And Chatterjee counters that she, too, represented an old colonial vision: "The idea of a white savior saving people of color was very attractive to the West."
It is recalled, for example, that in 1985,
After visiting the Sing Sing prison and meeting several AIDS patients, he opened a center in New York to care for them.
But he also abounds in his furious crusade against abortion, which in his acceptance speech upon receiving the Nobel Peace Prize he defined as "the greatest destroyer of peace", and against contraceptive methods.
Teresa of Calcutta caresses a sick man, suffering from polio, in Manila, on November 27, 1982. Bettmann (Getty Images)
Over the course of three hours, most of the reproaches that have been leveled at its protagonist since the 1990s are recounted: his religious fundamentalism, according to which being close to those who suffer and sharing their suffering allows us to get closer to that of Christ on the cross ;
his preference for prayer over painkillers to soothe the pain of the sick;
its refusal to provide its hundreds of centers around the world with medicines and medical supplies, and to launch programs to combat poverty in Calcutta, despite the hundreds of millions of dollars it receives annually in donations, most of which end up in the Vatican bank;
the opacity of his accounts;
his attachment to the powerful and his double standards with them, including satraps like the Duvaliers,
Other especially juicy testimonies enrich the documentary.
An adult raised in the Calcutta hospice stresses that he will always be grateful to Mother Teresa, but clarifies that the conditions and treatment at the center were not good and that she "could be brutal" with other nuns.
And Mary Johnson, who was a close collaborator of the saint and left the congregation shortly before her death, recounts that the nuns could not have friends, that they could only visit the family for two weeks every 10 years and that the physical self-punishment, with cilices and knotted ropes called "discipline" with which the sisters flogged themselves.
“Many of the things that the Missionaries of Charity demanded of their members are very similar to what the sects demand,” she settles.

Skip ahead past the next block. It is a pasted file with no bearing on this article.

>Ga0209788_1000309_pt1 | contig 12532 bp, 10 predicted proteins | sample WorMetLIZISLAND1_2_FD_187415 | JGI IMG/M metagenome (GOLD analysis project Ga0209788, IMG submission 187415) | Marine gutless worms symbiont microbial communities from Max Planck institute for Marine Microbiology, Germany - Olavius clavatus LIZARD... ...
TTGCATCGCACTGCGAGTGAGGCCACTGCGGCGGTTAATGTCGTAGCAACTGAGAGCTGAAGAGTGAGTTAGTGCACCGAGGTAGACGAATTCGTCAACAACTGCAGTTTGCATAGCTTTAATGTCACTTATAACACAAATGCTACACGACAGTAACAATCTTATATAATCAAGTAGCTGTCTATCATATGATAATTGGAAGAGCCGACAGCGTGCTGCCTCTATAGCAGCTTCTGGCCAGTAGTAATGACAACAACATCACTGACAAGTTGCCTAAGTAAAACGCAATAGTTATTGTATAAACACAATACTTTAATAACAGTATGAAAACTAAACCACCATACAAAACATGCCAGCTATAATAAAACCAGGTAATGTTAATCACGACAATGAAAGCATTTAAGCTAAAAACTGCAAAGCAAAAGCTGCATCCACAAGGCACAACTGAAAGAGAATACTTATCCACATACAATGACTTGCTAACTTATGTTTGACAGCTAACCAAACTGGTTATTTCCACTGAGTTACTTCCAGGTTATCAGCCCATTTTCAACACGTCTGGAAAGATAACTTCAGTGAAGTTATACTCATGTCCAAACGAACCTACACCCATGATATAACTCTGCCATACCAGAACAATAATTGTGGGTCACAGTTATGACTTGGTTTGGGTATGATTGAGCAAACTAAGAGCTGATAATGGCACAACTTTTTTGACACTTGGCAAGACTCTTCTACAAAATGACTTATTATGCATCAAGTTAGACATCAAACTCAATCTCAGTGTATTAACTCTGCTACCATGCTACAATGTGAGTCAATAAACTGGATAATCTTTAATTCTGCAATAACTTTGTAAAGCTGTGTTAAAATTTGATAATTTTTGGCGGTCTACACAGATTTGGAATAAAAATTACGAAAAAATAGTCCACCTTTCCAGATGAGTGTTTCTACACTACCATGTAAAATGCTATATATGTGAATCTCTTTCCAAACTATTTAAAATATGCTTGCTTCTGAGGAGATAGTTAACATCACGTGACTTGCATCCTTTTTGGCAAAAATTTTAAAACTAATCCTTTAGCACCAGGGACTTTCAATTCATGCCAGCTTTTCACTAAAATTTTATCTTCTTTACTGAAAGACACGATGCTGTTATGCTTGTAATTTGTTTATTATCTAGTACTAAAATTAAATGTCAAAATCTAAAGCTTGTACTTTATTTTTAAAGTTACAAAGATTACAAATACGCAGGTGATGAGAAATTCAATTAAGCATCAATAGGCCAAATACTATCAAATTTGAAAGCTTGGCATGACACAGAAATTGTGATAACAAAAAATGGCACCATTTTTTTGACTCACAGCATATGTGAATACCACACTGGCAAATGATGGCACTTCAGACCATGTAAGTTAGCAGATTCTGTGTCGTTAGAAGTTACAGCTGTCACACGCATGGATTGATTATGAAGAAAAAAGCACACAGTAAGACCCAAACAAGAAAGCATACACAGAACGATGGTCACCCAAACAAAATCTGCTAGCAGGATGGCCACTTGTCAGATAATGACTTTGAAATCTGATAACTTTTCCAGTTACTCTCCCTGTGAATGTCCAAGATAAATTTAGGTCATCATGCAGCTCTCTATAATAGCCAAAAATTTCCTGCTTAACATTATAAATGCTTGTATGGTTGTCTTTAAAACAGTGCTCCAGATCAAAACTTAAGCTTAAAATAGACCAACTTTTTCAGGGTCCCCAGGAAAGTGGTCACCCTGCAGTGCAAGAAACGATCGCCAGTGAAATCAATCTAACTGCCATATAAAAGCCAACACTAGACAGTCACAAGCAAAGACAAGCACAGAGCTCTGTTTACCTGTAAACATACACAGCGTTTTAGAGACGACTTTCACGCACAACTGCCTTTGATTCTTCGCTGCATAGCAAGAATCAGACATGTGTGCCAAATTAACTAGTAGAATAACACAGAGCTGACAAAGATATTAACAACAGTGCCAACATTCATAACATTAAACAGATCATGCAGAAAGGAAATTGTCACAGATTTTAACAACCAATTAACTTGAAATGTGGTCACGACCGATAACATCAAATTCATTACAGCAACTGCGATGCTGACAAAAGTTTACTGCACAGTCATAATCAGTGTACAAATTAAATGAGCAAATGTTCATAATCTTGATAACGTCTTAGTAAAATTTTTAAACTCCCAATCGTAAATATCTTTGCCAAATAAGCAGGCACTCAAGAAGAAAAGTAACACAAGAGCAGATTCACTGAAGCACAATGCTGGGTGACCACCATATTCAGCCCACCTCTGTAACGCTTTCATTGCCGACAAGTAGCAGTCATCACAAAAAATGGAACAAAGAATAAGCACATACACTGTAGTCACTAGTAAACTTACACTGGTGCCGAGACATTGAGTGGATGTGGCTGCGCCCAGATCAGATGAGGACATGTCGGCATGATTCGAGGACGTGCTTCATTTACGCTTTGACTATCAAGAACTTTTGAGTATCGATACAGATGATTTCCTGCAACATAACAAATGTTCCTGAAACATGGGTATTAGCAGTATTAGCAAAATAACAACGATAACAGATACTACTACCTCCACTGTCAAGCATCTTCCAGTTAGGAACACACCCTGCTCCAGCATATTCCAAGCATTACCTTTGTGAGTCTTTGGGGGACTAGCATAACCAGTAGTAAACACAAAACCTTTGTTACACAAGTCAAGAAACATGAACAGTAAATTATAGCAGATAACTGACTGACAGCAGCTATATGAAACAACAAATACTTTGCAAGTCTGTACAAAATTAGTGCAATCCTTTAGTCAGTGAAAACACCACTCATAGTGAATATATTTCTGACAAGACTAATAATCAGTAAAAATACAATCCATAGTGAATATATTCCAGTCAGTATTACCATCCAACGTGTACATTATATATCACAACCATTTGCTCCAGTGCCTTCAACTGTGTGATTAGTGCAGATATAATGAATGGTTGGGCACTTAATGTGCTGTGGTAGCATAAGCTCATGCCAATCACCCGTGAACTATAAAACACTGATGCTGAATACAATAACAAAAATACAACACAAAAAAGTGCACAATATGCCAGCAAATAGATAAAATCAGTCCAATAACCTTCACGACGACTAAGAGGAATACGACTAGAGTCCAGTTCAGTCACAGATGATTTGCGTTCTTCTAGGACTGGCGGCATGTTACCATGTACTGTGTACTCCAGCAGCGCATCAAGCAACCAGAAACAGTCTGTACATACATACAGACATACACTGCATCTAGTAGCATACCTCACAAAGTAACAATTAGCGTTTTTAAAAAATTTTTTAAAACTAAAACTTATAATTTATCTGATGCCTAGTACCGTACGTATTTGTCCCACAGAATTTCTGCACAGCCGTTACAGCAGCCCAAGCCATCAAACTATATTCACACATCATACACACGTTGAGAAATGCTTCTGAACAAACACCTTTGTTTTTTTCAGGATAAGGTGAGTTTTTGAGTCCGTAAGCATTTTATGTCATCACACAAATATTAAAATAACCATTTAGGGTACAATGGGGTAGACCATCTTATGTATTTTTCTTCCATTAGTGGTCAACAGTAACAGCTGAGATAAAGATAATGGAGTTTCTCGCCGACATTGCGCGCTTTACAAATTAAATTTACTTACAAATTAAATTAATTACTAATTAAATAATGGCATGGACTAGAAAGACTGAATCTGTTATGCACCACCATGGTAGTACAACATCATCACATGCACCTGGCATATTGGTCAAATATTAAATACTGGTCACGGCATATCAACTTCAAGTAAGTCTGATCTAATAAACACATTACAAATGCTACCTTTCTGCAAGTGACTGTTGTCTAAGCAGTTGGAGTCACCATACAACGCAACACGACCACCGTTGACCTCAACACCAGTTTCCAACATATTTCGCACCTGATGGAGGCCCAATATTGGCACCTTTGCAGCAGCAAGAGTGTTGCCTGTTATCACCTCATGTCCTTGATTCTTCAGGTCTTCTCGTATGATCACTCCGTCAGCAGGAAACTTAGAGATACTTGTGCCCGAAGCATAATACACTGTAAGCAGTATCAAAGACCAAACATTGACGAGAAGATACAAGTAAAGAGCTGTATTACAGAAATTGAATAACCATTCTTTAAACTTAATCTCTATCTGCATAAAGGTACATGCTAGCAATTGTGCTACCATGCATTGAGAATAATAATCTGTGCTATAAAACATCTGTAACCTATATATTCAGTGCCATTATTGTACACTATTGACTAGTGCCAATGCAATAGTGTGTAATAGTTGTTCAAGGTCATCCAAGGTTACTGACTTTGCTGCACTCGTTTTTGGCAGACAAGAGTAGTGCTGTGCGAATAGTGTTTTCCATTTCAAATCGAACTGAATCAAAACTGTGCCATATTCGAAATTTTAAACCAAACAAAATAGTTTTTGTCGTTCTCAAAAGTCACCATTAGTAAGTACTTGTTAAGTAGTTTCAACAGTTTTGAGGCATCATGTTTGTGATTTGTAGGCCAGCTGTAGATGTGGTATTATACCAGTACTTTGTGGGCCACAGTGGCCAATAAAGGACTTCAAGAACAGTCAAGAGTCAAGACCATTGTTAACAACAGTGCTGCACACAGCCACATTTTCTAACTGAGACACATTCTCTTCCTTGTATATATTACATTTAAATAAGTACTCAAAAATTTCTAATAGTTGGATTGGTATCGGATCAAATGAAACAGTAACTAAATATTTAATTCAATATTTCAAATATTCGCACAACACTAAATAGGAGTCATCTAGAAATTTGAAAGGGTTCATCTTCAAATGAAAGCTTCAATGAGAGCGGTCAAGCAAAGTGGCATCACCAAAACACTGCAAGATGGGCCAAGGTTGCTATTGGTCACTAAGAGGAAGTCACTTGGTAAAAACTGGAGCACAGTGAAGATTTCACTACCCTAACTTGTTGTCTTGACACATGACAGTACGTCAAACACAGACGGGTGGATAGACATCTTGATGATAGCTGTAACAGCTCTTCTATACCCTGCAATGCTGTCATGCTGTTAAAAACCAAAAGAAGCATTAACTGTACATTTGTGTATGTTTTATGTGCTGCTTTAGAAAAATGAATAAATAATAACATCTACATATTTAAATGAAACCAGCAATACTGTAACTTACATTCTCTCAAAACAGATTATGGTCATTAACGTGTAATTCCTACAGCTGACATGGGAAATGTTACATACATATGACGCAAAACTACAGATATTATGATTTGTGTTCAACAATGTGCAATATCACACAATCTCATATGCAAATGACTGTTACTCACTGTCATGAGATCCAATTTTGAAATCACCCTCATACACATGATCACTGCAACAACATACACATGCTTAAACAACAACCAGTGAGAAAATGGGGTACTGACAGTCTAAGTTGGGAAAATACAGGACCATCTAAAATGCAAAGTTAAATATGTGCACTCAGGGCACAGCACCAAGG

The series also incorporates a much more recent charge: the protection and even the possible cover-up of a pedophile, the Jesuit priest Don McGuire, who for years was a confidant of Mother Teresa and traveled the world working and raising funds for the congregation, always accompanied by minors whom he systematically abused.
McGuire was convicted in 2009, but 15 years earlier, when suspicions towards him were already mounting within the Church, the Jesuits ordered him to undergo a psychiatric evaluation, which determined that he had a sexual disorder and a paranoid and narcissistic personality. and enter a center for treatment.
But a letter signed by Mother Teresa in defense of the accused changed things and McGuire was able to continue practicing, and abusing minors, for almost a decade.
This is the only criticism that the Missionaries of Charity respond to in the miniseries.
The first two chapters close with a statement saying that they will not be distracted from their work to refute the "posthumous insults" that defame its founder.
The latter, on the other hand, includes a message in which they allege, as they did when the press aired the McGuire affair in 2019, that Mother Teresa was not the author of the letter in her defense, that they gave it to her to sign, that She agreed because a senior Jesuit official guaranteed her innocence and that she had no proof of the abuse.
However, according to the lawyer of 12 of the victims, one of them assures that Teresa of Calcutta herself came to ask him on one occasion if McGuire did bad things to him.
According to this version, the boy replied that he did not want to talk about it,